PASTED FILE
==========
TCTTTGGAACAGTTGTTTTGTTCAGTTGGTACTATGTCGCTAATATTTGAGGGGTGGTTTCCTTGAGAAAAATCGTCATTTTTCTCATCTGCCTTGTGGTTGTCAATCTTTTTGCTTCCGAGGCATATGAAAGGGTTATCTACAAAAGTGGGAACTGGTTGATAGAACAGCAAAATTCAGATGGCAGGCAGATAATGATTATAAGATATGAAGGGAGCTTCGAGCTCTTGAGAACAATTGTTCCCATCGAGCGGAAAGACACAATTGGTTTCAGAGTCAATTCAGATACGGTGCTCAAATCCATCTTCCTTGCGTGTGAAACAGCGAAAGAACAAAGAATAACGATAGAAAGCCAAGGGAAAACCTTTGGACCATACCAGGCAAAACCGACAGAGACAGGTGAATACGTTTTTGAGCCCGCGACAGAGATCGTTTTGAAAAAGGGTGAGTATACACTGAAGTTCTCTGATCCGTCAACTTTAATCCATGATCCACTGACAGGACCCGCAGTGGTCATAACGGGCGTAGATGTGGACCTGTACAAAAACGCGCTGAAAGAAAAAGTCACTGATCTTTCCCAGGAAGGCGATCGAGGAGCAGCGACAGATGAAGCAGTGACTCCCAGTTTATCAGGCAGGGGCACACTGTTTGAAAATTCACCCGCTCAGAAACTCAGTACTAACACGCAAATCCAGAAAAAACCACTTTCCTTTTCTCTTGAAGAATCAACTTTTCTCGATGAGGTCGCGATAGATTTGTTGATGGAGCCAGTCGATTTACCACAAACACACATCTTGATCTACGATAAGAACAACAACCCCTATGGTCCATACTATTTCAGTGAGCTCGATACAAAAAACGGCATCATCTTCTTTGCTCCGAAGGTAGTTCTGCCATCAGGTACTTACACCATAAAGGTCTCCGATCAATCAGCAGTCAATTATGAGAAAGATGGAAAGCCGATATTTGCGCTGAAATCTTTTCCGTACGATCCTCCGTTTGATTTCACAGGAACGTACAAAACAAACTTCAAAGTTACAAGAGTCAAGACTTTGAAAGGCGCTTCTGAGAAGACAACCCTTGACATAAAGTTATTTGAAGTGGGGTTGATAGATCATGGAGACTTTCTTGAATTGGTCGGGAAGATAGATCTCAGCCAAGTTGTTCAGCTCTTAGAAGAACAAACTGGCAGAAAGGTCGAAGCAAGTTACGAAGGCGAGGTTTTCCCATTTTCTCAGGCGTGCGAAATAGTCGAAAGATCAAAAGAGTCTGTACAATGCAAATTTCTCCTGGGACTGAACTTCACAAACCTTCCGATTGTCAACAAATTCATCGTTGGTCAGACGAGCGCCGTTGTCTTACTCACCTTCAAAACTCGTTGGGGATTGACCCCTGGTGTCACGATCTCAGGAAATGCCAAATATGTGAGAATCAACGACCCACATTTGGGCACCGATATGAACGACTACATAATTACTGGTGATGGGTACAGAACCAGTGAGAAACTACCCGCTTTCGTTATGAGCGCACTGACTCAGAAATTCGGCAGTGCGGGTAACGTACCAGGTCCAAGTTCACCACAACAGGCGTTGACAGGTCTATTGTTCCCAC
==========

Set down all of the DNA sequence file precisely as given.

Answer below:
TCTTTGGAACAGTTGTTTTGTTCAGTTGGTACTATGTCGCTAATATTTGAGGGGTGGTTTCCTTGAGAAAAATCGTCATTTTTCTCATCTGCCTTGTGGTTGTCAATCTTTTTGCTTCCGAGGCATATGAAAGGGTTATCTACAAAAGTGGGAACTGGTTGATAGAACAGCAAAATTCAGATGGCAGGCAGATAATGATTATAAGATATGAAGGGAGCTTCGAGCTCTTGAGAACAATTGTTCCCATCGAGCGGAAAGACACAATTGGTTTCAGAGTCAATTCAGATACGGTGCTCAAATCCATCTTCCTTGCGTGTGAAACAGCGAAAGAACAAAGAATAACGATAGAAAGCCAAGGGAAAACCTTTGGACCATACCAGGCAAAACCGACAGAGACAGGTGAATACGTTTTTGAGCCCGCGACAGAGATCGTTTTGAAAAAGGGTGAGTATACACTGAAGTTCTCTGATCCGTCAACTTTAATCCATGATCCACTGACAGGACCCGCAGTGGTCATAACGGGCGTAGATGTGGACCTGTACAAAAACGCGCTGAAAGAAAAAGTCACTGATCTTTCCCAGGAAGGCGATCGAGGAGCAGCGACAGATGAAGCAGTGACTCCCAGTTTATCAGGCAGGGGCACACTGTTTGAAAATTCACCCGCTCAGAAACTCAGTACTAACACGCAAATCCAGAAAAAACCACTTTCCTTTTCTCTTGAAGAATCAACTTTTCTCGATGAGGTCGCGATAGATTTGTTGATGGAGCCAGTCGATTTACCACAAACACACATCTTGATCTACGATAAGAACAACAACCCCTATGGTCCATACTATTTCAGTGAGCTCGATACAAAAAACGGCATCATCTTCTTTGCTCCGAAGGTAGTTCTGCCATCAGGTACTTACACCATAAAGGTCTCCGATCAATCAGCAGTCAATTATGAGAAAGATGGAAAGCCGATATTTGCGCTGAAATCTTTTCCGTACGATCCTCCGTTTGATTTCACAGGAACGTACAAAACAAACTTCAAAGTTACAAGAGTCAAGACTTTGAAAGGCGCTTCTGAGAAGACAACCCTTGACATAAAGTTATTTGAAGTGGGGTTGATAGATCATGGAGACTTTCTTGAATTGGTCGGGAAGATAGATCTCAGCCAAGTTGTTCAGCTCTTAGAAGAACAAACTGGCAGAAAGGTCGAAGCAAGTTACGAAGGCGAGGTTTTCCCATTTTCTCAGGCGTGCGAAATAGTCGAAAGATCAAAAGAGTCTGTACAATGCAAATTTCTCCTGGGACTGAACTTCACAAACCTTCCGATTGTCAACAAATTCATCGTTGGTCAGACGAGCGCCGTTGTCTTACTCACCTTCAAAACTCGTTGGGGATTGACCCCTGGTGTCACGATCTCAGGAAATGCCAAATATGTGAGAATCAACGACCCACATTTGGGCACCGATATGAACGACTACATAATTACTGGTGATGGGTACAGAACCAGTGAGAAACTACCCGCTTTCGTTATGAGCGCACTGACTCAGAAATTCGGCAGTGCGGGTAACGTACCAGGTCCAAGTTCACCACAACAGGCGTTGACAGGTCTATTGTTCCCAC